Jesse Davis taught me a lesson about bebop and hard bop. He gave me the importance of transcribing. Doing solos. There are two schools: the one that improvises, like Mauro Negri - he has a more artistic approach. Every each solo that he does is completely new, something that you never heard before. He gives me that approach to the music. On contrary, referring to the other school, Jessee Davis gave me some rules for improvisation: take a sheet and in some standard tune write your improvisation. It’s not necessary to play exactly what you wrote at home, but at least you have a form. For example in bebop style you have to do something at home, to exercise in order to reach that focus. This is, in my opinion, the school of Sonny Stitt. He was a follower of Charlie Parker, but he did something new. This is my opinion; I’ve never read this in a book. He played with the idea of having patters, in a very good way, with the speed of 300 bpm, with a great language.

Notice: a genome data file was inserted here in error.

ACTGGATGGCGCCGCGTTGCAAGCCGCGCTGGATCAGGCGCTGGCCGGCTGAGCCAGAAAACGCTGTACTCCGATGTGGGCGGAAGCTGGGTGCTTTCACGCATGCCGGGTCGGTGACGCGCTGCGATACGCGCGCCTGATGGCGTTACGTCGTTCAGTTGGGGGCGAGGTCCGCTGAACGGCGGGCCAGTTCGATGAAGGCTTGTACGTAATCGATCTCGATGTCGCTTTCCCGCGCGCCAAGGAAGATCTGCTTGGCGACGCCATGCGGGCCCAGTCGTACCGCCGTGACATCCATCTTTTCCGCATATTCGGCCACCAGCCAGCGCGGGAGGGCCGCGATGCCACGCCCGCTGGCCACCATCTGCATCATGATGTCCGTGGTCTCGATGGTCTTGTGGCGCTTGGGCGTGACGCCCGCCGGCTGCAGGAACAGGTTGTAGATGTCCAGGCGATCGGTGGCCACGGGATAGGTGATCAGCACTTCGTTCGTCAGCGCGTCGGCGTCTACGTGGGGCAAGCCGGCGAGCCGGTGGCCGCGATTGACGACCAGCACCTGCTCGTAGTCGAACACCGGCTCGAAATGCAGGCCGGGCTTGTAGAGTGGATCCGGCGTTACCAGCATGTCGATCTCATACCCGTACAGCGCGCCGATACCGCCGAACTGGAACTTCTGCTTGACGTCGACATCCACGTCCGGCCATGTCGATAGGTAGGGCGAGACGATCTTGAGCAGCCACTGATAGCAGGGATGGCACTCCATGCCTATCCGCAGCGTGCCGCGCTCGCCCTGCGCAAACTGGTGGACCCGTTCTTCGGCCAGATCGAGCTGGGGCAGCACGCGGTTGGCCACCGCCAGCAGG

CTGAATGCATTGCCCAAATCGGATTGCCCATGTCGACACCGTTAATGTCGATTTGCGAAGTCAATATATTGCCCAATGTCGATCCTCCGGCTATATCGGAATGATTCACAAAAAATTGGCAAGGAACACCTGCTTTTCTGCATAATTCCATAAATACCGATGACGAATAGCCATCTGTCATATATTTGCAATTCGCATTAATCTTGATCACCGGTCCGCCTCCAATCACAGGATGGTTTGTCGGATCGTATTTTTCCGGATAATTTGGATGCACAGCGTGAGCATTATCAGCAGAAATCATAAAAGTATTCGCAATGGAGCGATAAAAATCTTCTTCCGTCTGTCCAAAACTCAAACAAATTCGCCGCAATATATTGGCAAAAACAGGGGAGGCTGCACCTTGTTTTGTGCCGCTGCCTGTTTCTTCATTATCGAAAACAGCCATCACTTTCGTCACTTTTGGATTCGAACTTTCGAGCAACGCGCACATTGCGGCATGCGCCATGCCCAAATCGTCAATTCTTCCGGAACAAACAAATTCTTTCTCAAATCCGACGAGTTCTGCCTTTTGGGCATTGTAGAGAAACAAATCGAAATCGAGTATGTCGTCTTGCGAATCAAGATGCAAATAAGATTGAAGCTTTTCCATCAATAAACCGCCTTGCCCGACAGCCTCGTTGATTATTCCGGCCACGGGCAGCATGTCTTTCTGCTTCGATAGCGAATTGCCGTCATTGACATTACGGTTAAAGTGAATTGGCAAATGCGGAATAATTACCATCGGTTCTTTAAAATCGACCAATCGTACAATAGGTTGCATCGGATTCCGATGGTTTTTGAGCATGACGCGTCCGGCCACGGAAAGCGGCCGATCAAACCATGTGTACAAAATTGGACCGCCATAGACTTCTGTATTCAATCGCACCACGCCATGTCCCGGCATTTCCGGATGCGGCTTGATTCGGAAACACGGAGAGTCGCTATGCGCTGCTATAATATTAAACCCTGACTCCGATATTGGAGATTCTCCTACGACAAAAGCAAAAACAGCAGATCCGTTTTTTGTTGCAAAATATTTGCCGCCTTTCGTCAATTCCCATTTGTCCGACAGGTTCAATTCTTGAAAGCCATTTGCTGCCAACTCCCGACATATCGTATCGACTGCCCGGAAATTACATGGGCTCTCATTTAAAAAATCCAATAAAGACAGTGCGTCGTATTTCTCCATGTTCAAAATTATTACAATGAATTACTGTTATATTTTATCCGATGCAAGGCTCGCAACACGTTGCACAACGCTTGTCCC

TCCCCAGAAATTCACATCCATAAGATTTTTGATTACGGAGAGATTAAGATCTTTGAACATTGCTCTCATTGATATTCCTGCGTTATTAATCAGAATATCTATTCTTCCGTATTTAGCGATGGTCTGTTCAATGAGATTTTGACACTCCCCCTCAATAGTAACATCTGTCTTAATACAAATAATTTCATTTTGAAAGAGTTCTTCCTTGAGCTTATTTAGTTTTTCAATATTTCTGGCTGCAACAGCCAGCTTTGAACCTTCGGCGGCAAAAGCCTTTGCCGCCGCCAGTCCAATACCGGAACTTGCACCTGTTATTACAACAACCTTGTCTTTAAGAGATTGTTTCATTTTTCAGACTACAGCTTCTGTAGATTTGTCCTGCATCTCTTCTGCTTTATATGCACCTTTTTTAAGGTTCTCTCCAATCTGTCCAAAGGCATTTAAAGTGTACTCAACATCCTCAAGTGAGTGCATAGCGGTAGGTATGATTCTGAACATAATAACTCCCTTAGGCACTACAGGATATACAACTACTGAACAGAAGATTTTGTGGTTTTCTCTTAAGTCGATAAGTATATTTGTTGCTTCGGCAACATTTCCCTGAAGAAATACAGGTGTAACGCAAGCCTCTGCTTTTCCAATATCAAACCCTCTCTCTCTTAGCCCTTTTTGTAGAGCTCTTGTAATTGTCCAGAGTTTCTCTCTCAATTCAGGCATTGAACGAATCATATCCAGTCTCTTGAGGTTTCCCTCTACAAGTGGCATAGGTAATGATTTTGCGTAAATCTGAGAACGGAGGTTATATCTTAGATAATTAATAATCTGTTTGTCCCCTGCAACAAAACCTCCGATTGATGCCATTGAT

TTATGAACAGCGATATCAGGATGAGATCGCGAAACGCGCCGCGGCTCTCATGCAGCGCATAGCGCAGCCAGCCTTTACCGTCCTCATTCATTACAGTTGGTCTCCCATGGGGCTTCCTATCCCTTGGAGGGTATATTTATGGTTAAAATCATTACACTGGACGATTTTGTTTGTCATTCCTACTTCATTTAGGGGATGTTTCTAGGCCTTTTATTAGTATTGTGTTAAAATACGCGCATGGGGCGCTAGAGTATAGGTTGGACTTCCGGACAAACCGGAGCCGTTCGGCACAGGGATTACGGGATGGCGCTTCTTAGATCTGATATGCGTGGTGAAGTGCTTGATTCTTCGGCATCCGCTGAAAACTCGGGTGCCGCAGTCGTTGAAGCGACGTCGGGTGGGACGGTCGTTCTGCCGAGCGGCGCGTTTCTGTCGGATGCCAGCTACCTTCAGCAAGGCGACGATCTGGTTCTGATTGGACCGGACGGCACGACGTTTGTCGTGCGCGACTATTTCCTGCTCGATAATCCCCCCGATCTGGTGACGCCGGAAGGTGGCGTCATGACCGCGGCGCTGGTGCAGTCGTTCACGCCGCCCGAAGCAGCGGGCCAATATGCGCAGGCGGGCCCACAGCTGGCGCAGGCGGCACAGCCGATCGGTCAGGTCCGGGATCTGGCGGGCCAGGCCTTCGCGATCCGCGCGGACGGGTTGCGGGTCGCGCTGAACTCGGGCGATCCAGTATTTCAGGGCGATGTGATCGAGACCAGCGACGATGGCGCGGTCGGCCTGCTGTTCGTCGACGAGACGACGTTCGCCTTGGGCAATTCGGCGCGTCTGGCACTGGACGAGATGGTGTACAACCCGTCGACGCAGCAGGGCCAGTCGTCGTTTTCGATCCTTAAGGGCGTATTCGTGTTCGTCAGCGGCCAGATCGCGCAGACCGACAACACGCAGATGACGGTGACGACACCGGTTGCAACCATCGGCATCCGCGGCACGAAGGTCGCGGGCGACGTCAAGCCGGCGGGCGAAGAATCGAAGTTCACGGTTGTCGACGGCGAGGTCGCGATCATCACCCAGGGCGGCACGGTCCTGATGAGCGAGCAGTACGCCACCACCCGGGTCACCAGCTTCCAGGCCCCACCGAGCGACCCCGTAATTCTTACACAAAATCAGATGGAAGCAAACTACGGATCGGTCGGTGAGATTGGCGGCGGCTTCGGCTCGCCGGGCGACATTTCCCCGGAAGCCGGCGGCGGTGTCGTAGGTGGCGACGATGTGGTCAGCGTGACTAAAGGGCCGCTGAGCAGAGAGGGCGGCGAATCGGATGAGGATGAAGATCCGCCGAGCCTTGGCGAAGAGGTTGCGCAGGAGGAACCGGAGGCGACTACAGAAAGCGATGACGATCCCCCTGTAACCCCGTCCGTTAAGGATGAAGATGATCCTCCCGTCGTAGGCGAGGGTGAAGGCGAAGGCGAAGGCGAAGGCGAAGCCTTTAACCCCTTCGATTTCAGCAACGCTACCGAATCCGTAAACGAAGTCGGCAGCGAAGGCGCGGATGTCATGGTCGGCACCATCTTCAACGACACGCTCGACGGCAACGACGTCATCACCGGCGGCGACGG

Mauro Negri is more associated with Sonny Rollins or Joe Henderson. When I listen to these two, I cannot recognize a pattern. Also Julian "Cannonball" Adderley was a big inspiration for me. He also didn’t have patterns, he was just blowing.
Is it better to have a pattern, to be recognized for something specific, or being a surprise for the public?
I think the public reacts to the un-expectable better. I prefer without patterns, with a wider horizon. Like a story from a Hitchcock or Kubrick movie. You never know what will happen. It’s always un-expectable. It’s something always new. Like now, I don’t know what you’ll ask me in two minutes. I prefer this stuff. Also am an adept of mannerism. But I prefer the un-expectable. From nowadays musicians, Kenny Garrett inspires me a lot.
 
Have you played in other countries?